Language: Mandarin Chinese
Source: Classical literature

Description

Běidǒu (北斗) means "the Big Dipper", also known as Ursa Major. A constellation that consists of seven stars.

In the realm of arms and armor, běidǒu is commonly encountered on sword blades. Most commonly found on Chinese straightswords, called "seven stars jian" by collectors. It is often encountered in the form of seven brass plugs that are inserted into the blade, sometimes with lines connecting them.

The motif is also common on the straightswords of Korea and Vietnam and is occasionally seen on other blades like yǎnyuèdāo (偃月刀), and, more rarely, saber blades and spearheads.

Seven stars jian

Blade of seven stars jian

A typical "seven stars jian" with seven brass dots inlaid in the blade.
Now largely worn, showing the method by which they were once inserted.

Seven Stars spearhead

A rare occurrence of the Big Dipper on a Chinese spearhead.
Ming or Qing dynasty. (Personal collection.)

Seven Stars Saber

A rare type of saber with Seven Stars. Photographed when I still had much to learn.
Sold by Mandarin Mansion in 2011.

 

Significance

The Big Dipper is seen as the throne of Shàngdì (上帝), the "Supreme Deity" in ancient Chinese religion from the Shang dynasty to later Daoism. It was customarily worshipped in the 14th or 15th day of the 8th month.1

In Daoism, the Big Dipper has four major roles:
1. The Dipper indicates the proper orientation for performing meditation or rituals through the apparent movement of its “handle” through the year.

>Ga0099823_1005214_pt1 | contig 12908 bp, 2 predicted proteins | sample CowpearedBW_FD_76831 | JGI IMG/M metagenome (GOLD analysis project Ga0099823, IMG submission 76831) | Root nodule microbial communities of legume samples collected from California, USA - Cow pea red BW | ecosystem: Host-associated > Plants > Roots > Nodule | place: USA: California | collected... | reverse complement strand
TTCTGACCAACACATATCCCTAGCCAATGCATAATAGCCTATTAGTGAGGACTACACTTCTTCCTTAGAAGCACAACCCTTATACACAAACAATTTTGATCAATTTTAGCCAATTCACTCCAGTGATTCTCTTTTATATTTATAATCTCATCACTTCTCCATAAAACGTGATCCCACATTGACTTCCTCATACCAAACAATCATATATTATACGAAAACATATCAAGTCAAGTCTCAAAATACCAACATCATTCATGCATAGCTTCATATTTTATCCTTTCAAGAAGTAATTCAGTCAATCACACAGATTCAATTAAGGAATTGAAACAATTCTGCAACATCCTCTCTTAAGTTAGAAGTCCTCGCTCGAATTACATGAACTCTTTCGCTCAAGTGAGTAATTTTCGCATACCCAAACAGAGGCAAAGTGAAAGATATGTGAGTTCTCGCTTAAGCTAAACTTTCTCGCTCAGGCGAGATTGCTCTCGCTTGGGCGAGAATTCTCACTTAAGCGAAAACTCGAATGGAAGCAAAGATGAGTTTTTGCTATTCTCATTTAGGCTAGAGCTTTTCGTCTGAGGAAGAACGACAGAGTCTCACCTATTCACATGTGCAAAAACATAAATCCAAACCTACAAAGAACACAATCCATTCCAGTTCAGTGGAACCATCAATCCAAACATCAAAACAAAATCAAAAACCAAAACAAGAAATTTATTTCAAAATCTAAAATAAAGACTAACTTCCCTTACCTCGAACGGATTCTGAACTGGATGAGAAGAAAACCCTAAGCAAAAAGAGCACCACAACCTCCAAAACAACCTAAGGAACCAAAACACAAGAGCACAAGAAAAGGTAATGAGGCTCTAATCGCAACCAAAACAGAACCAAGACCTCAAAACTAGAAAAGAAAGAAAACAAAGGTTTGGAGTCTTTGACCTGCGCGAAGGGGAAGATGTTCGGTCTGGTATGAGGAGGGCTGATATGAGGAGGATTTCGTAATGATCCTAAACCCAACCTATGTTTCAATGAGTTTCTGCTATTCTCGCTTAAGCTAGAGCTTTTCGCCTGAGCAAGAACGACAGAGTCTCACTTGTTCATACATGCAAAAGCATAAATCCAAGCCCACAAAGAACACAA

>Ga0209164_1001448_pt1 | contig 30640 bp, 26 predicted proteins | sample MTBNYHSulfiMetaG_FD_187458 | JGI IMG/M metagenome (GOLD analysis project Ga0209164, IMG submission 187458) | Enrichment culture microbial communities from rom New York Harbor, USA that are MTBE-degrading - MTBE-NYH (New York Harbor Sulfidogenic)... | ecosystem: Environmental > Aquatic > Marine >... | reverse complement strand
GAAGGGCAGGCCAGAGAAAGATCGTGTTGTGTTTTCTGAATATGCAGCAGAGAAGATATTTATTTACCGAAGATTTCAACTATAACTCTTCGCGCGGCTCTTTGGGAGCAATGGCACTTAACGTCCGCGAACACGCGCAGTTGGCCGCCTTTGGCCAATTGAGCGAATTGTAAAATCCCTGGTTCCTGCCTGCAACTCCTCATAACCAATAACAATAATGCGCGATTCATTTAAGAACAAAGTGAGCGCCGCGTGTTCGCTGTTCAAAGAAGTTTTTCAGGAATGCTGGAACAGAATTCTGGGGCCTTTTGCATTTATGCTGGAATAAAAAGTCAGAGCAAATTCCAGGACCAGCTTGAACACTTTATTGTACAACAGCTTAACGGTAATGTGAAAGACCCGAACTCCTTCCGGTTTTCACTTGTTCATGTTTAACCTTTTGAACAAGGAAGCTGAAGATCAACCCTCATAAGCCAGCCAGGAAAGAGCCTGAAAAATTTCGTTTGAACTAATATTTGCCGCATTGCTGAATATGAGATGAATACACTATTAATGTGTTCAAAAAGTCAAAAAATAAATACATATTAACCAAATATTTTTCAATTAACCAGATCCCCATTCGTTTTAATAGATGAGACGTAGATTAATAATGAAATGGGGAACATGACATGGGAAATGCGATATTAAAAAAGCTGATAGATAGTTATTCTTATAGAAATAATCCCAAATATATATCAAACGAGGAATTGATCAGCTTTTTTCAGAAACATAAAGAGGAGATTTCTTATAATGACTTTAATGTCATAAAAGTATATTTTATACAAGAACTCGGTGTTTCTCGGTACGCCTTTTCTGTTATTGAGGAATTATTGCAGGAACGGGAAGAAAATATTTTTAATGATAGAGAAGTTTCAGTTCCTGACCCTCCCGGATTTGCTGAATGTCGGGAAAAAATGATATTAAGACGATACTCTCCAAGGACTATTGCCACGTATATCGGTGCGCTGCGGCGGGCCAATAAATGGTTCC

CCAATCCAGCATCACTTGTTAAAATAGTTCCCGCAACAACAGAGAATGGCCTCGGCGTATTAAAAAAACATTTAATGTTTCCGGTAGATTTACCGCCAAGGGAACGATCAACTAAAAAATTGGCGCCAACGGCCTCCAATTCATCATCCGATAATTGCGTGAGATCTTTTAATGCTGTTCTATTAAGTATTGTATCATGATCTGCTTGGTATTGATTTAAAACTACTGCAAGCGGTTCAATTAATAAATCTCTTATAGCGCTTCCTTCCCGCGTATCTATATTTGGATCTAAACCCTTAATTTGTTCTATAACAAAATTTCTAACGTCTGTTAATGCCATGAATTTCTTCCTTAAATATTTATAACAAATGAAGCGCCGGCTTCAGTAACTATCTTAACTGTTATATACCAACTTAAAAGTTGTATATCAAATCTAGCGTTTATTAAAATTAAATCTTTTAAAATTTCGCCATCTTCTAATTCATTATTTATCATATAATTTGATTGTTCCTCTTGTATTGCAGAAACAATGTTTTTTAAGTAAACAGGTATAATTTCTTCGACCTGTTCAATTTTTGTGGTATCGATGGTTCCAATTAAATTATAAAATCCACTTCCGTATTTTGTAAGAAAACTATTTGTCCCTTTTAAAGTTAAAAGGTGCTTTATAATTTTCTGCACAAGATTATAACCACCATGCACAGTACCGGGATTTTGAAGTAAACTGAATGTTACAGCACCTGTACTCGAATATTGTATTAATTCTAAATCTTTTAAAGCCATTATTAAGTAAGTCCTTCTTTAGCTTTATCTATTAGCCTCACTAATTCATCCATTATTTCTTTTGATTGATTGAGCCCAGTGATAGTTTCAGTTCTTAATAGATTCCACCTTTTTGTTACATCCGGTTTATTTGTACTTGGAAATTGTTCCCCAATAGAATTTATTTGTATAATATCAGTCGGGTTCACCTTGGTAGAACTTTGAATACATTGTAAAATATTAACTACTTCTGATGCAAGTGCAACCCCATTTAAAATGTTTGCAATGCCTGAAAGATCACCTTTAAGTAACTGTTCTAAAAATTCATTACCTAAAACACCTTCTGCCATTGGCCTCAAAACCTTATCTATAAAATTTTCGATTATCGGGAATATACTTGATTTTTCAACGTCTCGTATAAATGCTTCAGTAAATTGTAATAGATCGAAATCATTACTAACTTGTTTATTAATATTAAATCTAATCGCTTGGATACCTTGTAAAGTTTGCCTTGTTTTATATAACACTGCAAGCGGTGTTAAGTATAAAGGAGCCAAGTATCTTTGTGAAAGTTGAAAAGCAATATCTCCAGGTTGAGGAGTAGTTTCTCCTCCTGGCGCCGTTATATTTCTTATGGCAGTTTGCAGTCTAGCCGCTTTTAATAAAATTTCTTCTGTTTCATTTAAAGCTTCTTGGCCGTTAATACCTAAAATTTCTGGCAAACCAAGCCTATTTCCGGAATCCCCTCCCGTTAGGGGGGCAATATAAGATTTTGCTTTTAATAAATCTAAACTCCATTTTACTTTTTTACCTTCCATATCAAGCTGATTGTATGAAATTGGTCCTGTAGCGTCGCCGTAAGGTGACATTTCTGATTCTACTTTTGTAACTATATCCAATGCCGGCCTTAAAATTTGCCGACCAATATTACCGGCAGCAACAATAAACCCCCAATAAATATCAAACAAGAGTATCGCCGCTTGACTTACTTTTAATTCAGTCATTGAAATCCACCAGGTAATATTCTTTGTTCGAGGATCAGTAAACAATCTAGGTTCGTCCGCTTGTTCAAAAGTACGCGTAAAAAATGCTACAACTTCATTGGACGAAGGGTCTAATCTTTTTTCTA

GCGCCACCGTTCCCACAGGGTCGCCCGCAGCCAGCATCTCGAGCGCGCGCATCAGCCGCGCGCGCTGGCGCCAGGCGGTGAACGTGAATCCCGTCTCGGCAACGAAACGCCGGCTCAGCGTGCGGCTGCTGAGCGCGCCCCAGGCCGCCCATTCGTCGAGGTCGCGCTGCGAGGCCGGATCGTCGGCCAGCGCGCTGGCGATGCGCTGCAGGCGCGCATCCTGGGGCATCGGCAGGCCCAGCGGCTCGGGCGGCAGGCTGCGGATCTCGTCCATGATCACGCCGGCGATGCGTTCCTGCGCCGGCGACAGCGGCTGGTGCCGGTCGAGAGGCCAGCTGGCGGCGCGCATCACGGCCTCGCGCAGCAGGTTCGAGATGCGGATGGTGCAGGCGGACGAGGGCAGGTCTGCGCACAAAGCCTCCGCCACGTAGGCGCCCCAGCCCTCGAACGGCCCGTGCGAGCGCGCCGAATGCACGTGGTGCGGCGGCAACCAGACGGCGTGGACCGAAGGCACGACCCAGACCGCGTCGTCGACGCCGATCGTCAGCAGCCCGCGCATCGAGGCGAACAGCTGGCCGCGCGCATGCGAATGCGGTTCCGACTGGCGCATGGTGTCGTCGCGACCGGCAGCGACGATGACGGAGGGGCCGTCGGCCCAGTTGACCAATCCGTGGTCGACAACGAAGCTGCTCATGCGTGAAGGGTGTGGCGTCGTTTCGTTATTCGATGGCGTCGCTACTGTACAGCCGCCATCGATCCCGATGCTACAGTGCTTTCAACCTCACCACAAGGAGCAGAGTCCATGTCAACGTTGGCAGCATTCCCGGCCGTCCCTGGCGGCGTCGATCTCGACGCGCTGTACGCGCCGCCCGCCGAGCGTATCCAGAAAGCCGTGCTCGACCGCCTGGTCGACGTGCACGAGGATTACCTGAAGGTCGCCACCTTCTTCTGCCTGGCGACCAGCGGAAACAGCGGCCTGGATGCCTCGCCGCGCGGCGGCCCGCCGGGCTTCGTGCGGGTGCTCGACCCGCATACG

2. The Dipper was believed to have strong exorcistic powers as a divinity of the North and of the underworld. In Daoistic Thunder Rituals (leifa), the thunder is summoned from the direction to which the Dipper points (called the Gate of the Vital Force, mingmen) in order to expel demons.
3. The Dipper is the recipient of invocations to ask forgiveness for one’s sins and to have one’s name erased from the siji or "registers of death"(死籍).
4., The Dipper opens the way to heaven (its seventh star is called Tianguan 天關 or Heavenly Pass) in both meditation and ritual.2

The Dipper, therefore, has a double nature: it is linked with life and death and is associated with the idea of passage. It also divides good from evil and grants punishments and rewards. All the symbols that represent the connection between unity and multiplicity are closely related to it.
 

A large daoist jian

Inscription on daoist jian

A rare inscription referring to the Big Dipper in text on a large Daoist jian.
Sold by Mandarin Mansion in 2017.

Chiseled in the blade is “勅今” which could either mean "imperial order" or "Daoist magic command".

In the bracket are: "北斗七星南斗六星", or literally "Big Dipper and South Douliou Star", the latter is a Chinese constellation of six starts seen in the constellation we call Saggitarius in the English speaking world. The guard resembles Taoist lotus-shaped candle offerings, and was probably related to Daoist practice.


References
1. C.A.S. Williams; Outlines of Chinese Symbolism & Art Motives, Third Revised Edition, Dover Publications, Inc. New York. 1976. Page 371.
2. Fabrizio Pregadio (Editor); The Encyclopedia of Taoism, Routledge, 2008. Volume 1, Pages 224 - 225.

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A fine Chinese straightsword blade, of typical Qing form with a rather wide profile.

€5000,-

From approximately the 5th to 3rd century B.C.

€2800,-

Built around a beautifully forged blade, in full polish, revealing a burl grain pattern.

€3400,-

Presented by the local Dai nobility to a British customs officer in 1936.

€3200,-

With designs of four dragons in scrollwork around a "wish-granting-jewel"

€5000,-

Chiseled with a rare type of decor on the base, and with two Islamic inscriptions.

€6500,-
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